In RedesZone we have already explained in detail what the DMZ is, what it is for and how to use it in our router. Recently, in the new Orange routers, both in the Livebox Fiber, Livebox Plus and also in the company’s hybrid router called Livebox Evolution, we have a very interesting configuration when configuring the DMZ, and it is not necessary to put a Fixed IP on the end device, but we can open the DMZ directly with the device’s MAC address. Do you want to know all the details about this novelty?
As you all know, the DMZ, or also known as the demilitarized zone, is an option that all home routers incorporate to facilitate the opening of all ports to a device in question. This option was created so that any computer from the Internet could communicate with a computer that is behind the NAT, allowing all ports to be opened to that device (except the ports that are explicitly open to other computers).
Open DMZ by IP
Currently all routers allow the DMZ to be opened to a computer in question, using the private IP address of that device. As we have a DHCP server in the local network, it is possible that the IP of the device where we have opened the DMZ changes, and therefore, we will be opening the DMZ to another computer that is not the original one. This entails two problems, the first of which is security, and that is, if the device does not have a firewall, it could receive unwanted traffic from the Internet. If, for example, we have services such as FTP or SSH, they would be easily accessible through the Internet, and without our realizing it, as if we had made an explicit port forwarding to those services. The second problem is that the device that was in the DMZ is no longer there, therefore, we will not be able to use its services externally.
What you should always do if you want to open the DMZ to a certain computer, is to put a fixed IP on the device itself. This is achieved in two main ways:
- Manually configuring the fixed private IP address on the device, within the LAN subnet range, and outside the DHCP range so there are no conflicts of any kind. The DHCP server could provide the same fixed IP to a computer on the same network, therefore, we would have two identical IPs in the same subnet, and this cannot be done.
- Configuring the Static DHCP of the router. We can associate the MAC address of the device in question, with an IP that we want, in such a way that this IP is always provided when requested.
Open the DMZ by MAC address in Orange Livebox
In the new firmwares of the latest equipment from the Orange company, we only need to have the equipment connected to the router, either through Wi-Fi or cable. The DMZ in these routers relates the equipment to the MAC address, so we do not need to configure a fixed IP manually, nor do we need to configure the router’s Static DHCP. In this way, even if the private IP address changes at some point, we would not lose the configuration since it is associated with the MAC address, an address that is unique for each of the devices in the world.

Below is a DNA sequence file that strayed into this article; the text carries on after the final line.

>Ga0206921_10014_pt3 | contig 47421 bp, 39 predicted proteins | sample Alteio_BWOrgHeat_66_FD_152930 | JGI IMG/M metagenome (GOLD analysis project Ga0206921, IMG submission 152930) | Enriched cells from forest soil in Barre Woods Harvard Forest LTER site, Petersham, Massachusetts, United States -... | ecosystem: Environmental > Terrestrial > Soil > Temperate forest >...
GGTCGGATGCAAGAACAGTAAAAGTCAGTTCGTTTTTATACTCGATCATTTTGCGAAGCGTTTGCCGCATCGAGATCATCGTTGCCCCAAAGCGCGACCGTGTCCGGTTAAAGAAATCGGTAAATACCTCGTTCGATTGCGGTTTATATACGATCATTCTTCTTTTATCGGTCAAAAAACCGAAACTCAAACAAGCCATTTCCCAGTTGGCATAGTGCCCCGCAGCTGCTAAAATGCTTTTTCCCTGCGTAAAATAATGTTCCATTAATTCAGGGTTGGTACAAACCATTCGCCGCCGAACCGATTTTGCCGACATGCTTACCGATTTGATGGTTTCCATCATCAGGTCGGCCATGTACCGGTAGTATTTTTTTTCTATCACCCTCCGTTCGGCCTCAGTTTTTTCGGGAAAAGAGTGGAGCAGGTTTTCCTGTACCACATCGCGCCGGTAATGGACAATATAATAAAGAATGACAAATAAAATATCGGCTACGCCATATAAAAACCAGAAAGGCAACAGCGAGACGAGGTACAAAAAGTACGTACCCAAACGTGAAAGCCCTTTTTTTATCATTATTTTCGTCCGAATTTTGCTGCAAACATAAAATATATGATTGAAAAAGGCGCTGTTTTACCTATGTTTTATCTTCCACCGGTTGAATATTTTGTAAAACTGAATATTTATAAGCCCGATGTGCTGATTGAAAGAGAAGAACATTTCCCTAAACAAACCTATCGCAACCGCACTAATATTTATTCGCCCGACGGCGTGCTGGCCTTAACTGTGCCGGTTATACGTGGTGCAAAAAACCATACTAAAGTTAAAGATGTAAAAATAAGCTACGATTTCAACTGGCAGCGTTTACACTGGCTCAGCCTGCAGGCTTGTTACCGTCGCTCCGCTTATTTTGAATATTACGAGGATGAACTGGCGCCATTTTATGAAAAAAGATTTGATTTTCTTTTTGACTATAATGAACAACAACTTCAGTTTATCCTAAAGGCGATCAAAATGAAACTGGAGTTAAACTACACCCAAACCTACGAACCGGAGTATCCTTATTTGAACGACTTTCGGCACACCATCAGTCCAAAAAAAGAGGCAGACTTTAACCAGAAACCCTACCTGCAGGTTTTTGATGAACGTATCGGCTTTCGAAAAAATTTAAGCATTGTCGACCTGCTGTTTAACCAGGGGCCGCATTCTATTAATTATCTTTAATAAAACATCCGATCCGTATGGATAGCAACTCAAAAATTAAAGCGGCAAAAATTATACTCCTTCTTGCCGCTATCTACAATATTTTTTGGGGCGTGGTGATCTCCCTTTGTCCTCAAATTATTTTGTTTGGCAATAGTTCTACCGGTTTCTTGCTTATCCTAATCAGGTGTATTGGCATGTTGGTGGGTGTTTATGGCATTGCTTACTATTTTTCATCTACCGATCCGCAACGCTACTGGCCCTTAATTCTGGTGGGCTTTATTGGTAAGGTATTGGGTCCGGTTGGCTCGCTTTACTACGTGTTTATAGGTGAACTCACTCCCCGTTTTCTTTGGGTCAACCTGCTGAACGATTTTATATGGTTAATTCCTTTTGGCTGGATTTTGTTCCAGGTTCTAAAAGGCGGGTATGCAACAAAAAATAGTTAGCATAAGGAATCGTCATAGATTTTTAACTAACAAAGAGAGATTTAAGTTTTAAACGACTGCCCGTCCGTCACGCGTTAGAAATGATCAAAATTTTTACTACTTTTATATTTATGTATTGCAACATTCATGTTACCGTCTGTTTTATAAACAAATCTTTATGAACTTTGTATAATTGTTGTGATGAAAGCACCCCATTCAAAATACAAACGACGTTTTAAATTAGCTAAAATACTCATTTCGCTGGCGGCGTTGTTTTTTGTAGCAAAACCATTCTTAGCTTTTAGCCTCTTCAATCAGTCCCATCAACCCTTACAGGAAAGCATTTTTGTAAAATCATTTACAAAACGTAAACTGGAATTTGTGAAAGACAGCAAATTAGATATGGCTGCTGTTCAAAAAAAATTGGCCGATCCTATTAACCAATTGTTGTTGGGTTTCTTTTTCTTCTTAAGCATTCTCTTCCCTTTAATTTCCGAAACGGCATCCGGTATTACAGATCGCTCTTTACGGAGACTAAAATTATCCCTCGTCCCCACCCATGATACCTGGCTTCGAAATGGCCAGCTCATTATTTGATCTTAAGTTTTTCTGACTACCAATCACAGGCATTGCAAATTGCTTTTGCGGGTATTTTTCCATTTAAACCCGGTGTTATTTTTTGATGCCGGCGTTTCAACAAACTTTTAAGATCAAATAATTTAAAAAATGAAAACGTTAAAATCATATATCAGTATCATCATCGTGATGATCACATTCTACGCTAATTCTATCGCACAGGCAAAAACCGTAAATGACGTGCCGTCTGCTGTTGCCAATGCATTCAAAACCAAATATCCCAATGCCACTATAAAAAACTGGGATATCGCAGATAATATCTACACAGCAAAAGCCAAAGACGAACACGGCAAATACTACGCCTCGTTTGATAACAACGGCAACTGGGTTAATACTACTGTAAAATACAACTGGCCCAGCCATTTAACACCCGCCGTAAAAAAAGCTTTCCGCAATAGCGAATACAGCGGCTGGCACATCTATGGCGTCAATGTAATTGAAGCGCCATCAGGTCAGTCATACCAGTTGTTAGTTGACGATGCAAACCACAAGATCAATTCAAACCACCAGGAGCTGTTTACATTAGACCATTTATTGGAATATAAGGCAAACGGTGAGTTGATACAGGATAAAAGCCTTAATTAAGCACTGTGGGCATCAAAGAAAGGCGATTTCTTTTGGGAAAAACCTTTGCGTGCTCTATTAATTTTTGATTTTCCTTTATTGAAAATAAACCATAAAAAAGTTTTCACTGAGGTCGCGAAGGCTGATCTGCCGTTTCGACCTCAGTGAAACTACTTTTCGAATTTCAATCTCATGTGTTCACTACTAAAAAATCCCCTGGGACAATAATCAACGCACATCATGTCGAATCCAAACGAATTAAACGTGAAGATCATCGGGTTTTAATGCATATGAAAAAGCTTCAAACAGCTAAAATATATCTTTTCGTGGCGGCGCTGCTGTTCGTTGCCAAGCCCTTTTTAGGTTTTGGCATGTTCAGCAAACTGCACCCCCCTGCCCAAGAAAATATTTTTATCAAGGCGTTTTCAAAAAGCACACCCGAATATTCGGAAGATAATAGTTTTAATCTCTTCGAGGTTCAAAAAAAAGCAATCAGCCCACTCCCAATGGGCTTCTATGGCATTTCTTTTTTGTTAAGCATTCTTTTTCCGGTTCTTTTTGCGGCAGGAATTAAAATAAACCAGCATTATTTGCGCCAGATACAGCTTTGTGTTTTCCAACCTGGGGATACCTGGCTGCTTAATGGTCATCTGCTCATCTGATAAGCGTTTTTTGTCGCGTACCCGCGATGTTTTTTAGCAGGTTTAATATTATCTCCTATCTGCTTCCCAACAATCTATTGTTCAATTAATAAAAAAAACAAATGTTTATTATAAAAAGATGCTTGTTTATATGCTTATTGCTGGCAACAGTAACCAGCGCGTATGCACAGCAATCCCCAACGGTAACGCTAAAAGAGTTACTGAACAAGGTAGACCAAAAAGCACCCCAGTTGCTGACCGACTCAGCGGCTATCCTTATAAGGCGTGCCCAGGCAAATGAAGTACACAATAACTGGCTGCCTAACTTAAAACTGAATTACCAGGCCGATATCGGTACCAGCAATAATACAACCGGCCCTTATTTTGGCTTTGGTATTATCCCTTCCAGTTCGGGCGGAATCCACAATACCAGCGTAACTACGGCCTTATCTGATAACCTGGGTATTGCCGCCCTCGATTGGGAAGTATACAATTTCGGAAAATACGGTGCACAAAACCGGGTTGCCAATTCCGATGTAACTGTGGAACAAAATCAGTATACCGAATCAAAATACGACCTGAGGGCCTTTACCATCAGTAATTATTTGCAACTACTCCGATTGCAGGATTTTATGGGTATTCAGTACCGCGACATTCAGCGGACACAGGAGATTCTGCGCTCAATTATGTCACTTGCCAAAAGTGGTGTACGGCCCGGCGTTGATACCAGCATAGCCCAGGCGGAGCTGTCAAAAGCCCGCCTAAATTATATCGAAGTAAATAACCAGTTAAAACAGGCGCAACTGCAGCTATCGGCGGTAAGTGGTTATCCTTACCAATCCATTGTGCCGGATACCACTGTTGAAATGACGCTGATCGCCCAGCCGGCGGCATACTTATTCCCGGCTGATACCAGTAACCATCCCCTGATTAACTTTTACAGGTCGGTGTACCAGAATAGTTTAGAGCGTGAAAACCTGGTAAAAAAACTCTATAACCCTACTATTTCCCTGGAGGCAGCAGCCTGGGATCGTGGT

It is true that in the first Orange Livebox firmwares it was requested to assign an IP in the router’s Static DHCP. So that the equipment always had that IP when connecting and did not create a conflict as we mentioned above. Once the IP was selected in the Static DCHP, it let us open the DMZ as shown in the following image of the interface:
With the new firmwares of the most current Orange Livebox routers from the Orange company, this configuration section has been improved, now it is not necessary to configure the Static DHCP, we simply select from the list of devices the device for which we want to open the DMZ and the router will automatically assign you an IP outside the DHCP range without the need to configure anything else. In this way the equipment will always have that IP address when connecting and we will not have conflict problems between Static DHCP and Dynamic DHCP. In this image we will see how the device for which we will open the DMZ is selected and we will also see that it no longer shows us the warning that a static IP must be selected in the DHCP configuration.
And in this last image we see how the whole process is finished, the Orange Livebox router assigns it an IP out of DHCP range and we already have our device with the DMZ open in just three clicks.
In the event that for some reason we have to reset our router to factory settings or the internal configuration is lost, we just have to go back to the DMZ select the MAC of our equipment and click on save, much easier than configuring the Static DHCP and later put the IP in the DMZ section.
In short, this new DMZ system through the MAC address will give us much more comfort, since it will not require IP address configuration on the computers where we want to open all the ports, nor will we have to configure the Static DHCP within of the router. We will only have to know the MAC address of the device in question and register it, forgetting what private IP address it has.